J2EE and “sane” application deployment

As I have been delving deeper into the J2EE Servlet specification during the rewrite of REMITT, I have been learning some very interesting, and sometimes very painful, lessons about trying to package something without requiring complicated installations.

To get authentication working in Tomcat, the normal way is to define a Context and Realm in TOMCAT_HOME/conf/server.xml. A relatively undocumented file called META-INF/context.xml allows fragments to be distributed with war files. This would be a great solution if it didn’t mean that authentication was now deeply dependent on editing a file in the web archive, which kind of takes the advantage completely out of having one. D’oh!

Next up was the idea of using JAAS, which is a way of setting all of the security information in a single configuration file, and using a custom security module. Which would work very well, if I wanted to pre-extract the war file and pass an archaic system property file through JAVA_OPTS. This seems, again, too difficult to make any sort of sense.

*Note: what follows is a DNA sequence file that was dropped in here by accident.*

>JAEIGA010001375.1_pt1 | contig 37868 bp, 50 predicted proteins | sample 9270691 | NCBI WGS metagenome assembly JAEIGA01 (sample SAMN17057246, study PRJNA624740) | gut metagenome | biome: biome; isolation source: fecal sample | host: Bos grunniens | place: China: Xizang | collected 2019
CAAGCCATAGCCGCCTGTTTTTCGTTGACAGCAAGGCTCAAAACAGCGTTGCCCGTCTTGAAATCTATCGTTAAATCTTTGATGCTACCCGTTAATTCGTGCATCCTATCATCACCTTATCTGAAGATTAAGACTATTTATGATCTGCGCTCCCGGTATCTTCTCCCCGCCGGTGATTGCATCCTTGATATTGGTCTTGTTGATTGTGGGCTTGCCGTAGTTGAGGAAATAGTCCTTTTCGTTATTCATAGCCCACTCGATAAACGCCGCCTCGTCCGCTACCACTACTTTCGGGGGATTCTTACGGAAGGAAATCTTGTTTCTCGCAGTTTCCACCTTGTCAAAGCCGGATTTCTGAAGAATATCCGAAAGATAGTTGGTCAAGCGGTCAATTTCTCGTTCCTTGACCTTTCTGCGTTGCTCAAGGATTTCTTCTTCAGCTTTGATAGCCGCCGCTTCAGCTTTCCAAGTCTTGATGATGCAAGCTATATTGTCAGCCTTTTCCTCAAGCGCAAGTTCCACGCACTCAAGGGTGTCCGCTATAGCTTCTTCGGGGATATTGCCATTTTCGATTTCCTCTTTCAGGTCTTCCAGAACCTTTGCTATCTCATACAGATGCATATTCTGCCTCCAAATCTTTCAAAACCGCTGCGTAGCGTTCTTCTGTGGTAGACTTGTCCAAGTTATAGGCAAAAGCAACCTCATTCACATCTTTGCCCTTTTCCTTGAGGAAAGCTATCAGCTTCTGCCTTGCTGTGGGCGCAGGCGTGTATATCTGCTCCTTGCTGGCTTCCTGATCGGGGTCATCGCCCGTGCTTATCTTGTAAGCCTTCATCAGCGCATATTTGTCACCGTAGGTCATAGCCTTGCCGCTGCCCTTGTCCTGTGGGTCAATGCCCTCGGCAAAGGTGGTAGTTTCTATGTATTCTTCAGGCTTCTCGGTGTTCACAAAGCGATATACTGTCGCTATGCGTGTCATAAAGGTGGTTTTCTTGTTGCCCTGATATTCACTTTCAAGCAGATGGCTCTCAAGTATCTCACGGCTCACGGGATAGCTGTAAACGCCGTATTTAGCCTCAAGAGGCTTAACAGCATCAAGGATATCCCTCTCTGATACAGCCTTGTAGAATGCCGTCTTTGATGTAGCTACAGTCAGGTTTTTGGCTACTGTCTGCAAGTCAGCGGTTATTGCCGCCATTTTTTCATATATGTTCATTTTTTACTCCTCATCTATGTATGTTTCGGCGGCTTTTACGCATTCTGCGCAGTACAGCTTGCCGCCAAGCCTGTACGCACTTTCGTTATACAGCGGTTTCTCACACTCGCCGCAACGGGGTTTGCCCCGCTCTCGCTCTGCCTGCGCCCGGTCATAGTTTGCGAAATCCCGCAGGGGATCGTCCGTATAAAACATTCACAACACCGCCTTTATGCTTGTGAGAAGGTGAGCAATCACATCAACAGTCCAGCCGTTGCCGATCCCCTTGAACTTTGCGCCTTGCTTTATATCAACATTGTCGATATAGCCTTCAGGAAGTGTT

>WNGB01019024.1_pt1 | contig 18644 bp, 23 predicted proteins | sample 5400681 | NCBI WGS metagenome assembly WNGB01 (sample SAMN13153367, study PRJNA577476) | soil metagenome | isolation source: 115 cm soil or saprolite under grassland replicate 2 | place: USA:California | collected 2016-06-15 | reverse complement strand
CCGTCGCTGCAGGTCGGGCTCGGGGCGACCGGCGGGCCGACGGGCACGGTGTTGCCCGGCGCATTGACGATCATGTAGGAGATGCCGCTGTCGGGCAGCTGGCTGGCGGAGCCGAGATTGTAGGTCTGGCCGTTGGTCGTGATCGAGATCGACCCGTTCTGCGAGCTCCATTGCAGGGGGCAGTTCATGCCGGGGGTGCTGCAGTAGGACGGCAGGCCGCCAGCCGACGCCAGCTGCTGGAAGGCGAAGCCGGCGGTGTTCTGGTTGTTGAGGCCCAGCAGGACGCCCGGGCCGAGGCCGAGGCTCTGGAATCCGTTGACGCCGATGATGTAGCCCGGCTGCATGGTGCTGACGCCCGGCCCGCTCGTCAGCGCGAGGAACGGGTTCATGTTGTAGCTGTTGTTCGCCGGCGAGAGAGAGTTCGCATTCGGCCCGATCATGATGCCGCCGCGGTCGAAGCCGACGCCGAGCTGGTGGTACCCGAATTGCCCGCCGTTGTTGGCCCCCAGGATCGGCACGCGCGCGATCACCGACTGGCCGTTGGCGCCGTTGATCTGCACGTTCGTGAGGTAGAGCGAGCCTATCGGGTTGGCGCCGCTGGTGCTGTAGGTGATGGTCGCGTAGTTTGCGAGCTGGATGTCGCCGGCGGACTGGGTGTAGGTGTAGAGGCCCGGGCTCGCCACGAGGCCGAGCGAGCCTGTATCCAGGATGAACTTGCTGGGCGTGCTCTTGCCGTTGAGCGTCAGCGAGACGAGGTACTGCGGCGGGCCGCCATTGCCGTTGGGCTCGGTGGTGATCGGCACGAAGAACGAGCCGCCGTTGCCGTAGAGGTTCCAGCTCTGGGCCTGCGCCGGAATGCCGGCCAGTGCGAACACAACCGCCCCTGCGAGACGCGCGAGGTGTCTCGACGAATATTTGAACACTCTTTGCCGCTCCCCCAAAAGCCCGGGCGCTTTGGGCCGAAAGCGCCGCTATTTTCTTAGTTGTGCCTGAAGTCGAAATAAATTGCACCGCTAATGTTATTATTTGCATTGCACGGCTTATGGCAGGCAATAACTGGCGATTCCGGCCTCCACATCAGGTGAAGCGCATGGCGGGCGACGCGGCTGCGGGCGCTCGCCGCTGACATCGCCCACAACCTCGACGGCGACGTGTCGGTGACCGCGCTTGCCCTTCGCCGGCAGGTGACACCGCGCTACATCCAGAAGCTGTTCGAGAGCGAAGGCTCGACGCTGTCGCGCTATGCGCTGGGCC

I eventually found a solution by creating my own Filter and LoginModule, then setting the system property for the JAAS configuration manually in the init() portion of the Filter. A little filter and realm information in WEB-INF/web.xml, and everything seems to work somehow. I understand that the Servlet guys wanted to make sure that the J2EE server context and app context were at two different levels (hence the reason a DataSource in META-INF/context.xml or tomcat’s conf/server.xml isn’t writeable at all), but it makes it a mess for clean deployment.

As it stands now, I can run the server with an override file like like:
JAVA_OPTS="-Dproperties=/my/" ./bin/ start

And I think that’s worth the hassle to set up, since it makes deployment a breeze.